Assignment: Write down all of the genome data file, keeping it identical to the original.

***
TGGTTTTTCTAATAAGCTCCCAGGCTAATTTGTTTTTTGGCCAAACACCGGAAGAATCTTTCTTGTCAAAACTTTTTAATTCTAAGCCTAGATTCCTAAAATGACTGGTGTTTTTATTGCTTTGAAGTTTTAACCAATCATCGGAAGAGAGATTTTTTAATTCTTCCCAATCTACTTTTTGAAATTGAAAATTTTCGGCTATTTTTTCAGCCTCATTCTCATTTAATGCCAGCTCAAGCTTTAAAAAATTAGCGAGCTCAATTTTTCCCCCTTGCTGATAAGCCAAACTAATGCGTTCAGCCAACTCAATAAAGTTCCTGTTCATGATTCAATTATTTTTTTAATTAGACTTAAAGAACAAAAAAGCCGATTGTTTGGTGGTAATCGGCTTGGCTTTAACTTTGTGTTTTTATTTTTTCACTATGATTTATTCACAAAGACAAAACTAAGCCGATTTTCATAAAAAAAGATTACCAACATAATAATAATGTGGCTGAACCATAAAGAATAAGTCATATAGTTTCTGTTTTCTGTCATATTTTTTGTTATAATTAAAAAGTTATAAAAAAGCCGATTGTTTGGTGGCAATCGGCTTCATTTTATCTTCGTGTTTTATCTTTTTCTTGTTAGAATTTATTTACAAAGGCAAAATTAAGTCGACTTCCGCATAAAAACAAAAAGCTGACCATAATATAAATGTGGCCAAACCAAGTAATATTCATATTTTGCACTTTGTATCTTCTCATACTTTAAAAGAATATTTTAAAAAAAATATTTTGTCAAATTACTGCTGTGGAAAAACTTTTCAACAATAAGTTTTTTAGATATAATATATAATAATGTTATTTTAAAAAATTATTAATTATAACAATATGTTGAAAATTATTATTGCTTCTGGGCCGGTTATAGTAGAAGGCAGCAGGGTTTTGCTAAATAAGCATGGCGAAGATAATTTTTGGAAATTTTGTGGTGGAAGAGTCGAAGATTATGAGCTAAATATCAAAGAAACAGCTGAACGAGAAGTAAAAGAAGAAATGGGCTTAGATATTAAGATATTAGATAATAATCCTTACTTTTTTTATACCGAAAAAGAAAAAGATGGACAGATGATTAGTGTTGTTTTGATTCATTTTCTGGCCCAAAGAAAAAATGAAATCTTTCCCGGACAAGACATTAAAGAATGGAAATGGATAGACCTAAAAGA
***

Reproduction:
TGGTTTTTCTAATAAGCTCCCAGGCTAATTTGTTTTTTGGCCAAACACCGGAAGAATCTTTCTTGTCAAAACTTTTTAATTCTAAGCCTAGATTCCTAAAATGACTGGTGTTTTTATTGCTTTGAAGTTTTAACCAATCATCGGAAGAGAGATTTTTTAATTCTTCCCAATCTACTTTTTGAAATTGAAAATTTTCGGCTATTTTTTCAGCCTCATTCTCATTTAATGCCAGCTCAAGCTTTAAAAAATTAGCGAGCTCAATTTTTCCCCCTTGCTGATAAGCCAAACTAATGCGTTCAGCCAACTCAATAAAGTTCCTGTTCATGATTCAATTATTTTTTTAATTAGACTTAAAGAACAAAAAAGCCGATTGTTTGGTGGTAATCGGCTTGGCTTTAACTTTGTGTTTTTATTTTTTCACTATGATTTATTCACAAAGACAAAACTAAGCCGATTTTCATAAAAAAAGATTACCAACATAATAATAATGTGGCTGAACCATAAAGAATAAGTCATATAGTTTCTGTTTTCTGTCATATTTTTTGTTATAATTAAAAAGTTATAAAAAAGCCGATTGTTTGGTGGCAATCGGCTTCATTTTATCTTCGTGTTTTATCTTTTTCTTGTTAGAATTTATTTACAAAGGCAAAATTAAGTCGACTTCCGCATAAAAACAAAAAGCTGACCATAATATAAATGTGGCCAAACCAAGTAATATTCATATTTTGCACTTTGTATCTTCTCATACTTTAAAAGAATATTTTAAAAAAAATATTTTGTCAAATTACTGCTGTGGAAAAACTTTTCAACAATAAGTTTTTTAGATATAATATATAATAATGTTATTTTAAAAAATTATTAATTATAACAATATGTTGAAAATTATTATTGCTTCTGGGCCGGTTATAGTAGAAGGCAGCAGGGTTTTGCTAAATAAGCATGGCGAAGATAATTTTTGGAAATTTTGTGGTGGAAGAGTCGAAGATTATGAGCTAAATATCAAAGAAACAGCTGAACGAGAAGTAAAAGAAGAAATGGGCTTAGATATTAAGATATTAGATAATAATCCTTACTTTTTTTATACCGAAAAAGAAAAAGATGGACAGATGATTAGTGTTGTTTTGATTCATTTTCTGGCCCAAAGAAAAAATGAAATCTTTCCCGGACAAGACATTAAAGAATGGAAATGGATAGACCTAAAAGA